Mining equipment + Internet of Things
In the 2011 film Limitless, a struggling writer obtains a mysterious pill that enables him to access 100 percent of his brain abilities, helping him to reap monetary benefits by becoming a financial wizard. For the mining industry, that mysterious pill is the Internet of Things.
Widely credited to Kevin Aston while working at Proctor & Gamble in 1999, the Internet of Things (loT) refers to a giant network of connected objects or “things.” These connected things, which can vary from a smartphone to a mining truck, utilize embedded technology to transfer data over a network without requiring human-to-human or human-to-computer interaction. In fact, the concept aims to utilize analytics in order to replace the human decision-making process altogether.
The mining industry has turned the innovation dial up in the past few years, implementing newer and more diverse technologies to solve age-old questions. The big potential for loT in the mining industry lies in the equipment it uses.
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In recent years, mining companies have begun equipping machinery with unique sensors and software to collect data from everyday activities. This “big data” is now emerging as potential information that can be analyzed and utilized to allow manufacturers the ability to predict and eliminate potential problems. The Internet of Things has the power to take mining equipment and operations to new heights.
Technology research consultant Gartner Inc. expects the number of connected products in the mining industry to rise from 24 million in 2014 to 90 million by 2020. According to the consultant firm, the 25 percent increase in mining connectivity is among the fastest in the industry sectors.
New era for mining
The Internet of Things is expected to ring in a new era for mining operations and equipment. With the way things are going for the commodities sector, it couldn’t be any sooner.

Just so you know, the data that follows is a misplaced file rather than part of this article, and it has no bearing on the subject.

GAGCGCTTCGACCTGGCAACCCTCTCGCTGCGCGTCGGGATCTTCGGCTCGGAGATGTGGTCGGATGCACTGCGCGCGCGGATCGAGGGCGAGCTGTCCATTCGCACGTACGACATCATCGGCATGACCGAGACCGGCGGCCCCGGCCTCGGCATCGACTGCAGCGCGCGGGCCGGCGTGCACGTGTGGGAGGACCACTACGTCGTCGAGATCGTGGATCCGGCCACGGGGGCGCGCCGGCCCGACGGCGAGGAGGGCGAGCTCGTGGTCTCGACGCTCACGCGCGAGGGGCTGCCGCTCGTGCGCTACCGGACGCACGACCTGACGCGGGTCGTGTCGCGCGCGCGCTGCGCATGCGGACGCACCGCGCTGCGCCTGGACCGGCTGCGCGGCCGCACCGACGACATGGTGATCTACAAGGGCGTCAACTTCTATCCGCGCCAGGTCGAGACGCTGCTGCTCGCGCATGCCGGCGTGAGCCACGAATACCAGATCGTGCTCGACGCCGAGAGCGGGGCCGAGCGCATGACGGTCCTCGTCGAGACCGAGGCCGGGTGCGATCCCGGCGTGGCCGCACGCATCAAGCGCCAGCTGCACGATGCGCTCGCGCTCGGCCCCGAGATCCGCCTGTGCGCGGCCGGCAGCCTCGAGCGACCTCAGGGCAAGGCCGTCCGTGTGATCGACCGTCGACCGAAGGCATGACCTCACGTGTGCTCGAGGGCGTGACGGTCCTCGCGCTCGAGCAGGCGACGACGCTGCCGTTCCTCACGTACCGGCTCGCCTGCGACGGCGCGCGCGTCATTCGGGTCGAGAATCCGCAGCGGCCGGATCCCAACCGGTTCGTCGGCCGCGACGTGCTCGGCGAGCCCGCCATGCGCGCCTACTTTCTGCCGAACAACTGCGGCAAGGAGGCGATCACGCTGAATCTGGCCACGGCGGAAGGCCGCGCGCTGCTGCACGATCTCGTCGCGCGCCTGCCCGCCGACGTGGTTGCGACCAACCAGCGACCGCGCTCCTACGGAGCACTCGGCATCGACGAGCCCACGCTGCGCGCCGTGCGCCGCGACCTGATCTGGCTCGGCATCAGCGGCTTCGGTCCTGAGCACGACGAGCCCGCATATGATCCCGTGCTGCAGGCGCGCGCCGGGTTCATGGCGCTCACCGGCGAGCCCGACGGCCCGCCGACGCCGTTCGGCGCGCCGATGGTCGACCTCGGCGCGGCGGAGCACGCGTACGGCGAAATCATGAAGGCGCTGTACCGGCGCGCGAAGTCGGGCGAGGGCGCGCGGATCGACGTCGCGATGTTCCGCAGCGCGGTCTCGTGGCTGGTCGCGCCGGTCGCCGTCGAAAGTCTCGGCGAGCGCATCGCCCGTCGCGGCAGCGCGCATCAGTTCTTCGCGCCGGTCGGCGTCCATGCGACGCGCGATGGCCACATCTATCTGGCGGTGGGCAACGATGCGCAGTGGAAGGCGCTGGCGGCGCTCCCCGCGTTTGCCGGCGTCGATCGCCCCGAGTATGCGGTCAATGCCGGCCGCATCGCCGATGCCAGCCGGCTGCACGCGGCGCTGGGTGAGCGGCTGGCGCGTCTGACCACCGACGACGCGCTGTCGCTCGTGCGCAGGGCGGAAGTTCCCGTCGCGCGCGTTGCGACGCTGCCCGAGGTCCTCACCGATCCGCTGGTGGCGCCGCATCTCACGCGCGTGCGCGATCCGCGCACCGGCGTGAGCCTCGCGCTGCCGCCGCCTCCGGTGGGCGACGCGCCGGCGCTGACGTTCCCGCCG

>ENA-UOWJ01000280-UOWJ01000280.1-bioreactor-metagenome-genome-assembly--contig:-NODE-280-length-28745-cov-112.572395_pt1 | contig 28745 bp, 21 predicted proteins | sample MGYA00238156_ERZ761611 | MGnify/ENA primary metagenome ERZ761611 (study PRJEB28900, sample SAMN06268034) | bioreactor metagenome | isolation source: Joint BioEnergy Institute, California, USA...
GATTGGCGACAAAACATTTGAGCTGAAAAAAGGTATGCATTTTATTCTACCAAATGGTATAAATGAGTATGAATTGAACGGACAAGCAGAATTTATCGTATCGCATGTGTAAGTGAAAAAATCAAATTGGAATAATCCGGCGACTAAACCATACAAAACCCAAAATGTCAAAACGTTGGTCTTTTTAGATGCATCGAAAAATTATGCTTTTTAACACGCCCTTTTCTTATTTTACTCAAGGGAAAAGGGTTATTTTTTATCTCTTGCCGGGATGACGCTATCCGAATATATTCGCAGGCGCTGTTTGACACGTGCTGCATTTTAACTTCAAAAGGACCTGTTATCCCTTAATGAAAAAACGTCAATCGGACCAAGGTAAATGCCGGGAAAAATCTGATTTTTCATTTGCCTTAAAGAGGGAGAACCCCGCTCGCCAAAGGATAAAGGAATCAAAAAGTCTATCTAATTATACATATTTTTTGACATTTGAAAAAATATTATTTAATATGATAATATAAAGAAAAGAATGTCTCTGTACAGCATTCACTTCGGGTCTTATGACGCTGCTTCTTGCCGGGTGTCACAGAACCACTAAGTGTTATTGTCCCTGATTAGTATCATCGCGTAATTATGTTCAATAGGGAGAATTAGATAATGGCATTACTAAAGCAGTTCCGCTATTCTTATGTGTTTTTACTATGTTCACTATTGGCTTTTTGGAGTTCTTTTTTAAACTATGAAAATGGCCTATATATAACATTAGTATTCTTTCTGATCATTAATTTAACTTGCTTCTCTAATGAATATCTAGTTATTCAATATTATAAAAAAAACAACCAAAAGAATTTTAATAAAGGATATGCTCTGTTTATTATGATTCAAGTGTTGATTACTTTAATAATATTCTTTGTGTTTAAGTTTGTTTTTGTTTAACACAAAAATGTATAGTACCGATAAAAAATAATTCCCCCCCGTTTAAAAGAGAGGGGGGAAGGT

“Ten years ago, these were dumb bits of equipment. If the computer in the office fell over, who cared? Now underground mines are full of optical fiber and bits of equipment that talk to one another,” said Mike Elliot of EY in Australia.
For one, loT will assist in the predictive/preventative maintenance for mining vehicles, which has become increasingly important in recent times. Through the use of sensors, companies will have the ability to monitor everything from fluid temperatures, engine speed, gear position and brake pressure. Information from the sensors will be relayed to a remote monitoring center that will then alert the equipment operator of potential trouble before it happens. The technology will provide data analytics of the truck performance data to prevent unnecessary maintenance events and to reduce the time to repair the truck during unplanned maintenance events.
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Similar to the film, loT also has the ability to empower mining equipment in order to function and operate with optimal efficiency.
“Lots of these machines have been sending data for more than 30 years, but we did not have the ability to use it,” says Al Frese, solutions and technology manager for mining sales and support at Caterpillar. “Now we have that and can do it effectively across many different sites.”
US-based Caterpillar Inc. is a major player investing in the Internet of Things. Last year, the company spent $2.14 billion on product-oriented research and development alone.
Rob Charter, a group president at Caterpillar, has said that the company wants to surround customers with a tech-savvy suite of products and services. It's about moving beyond simply making machines, he’s noted.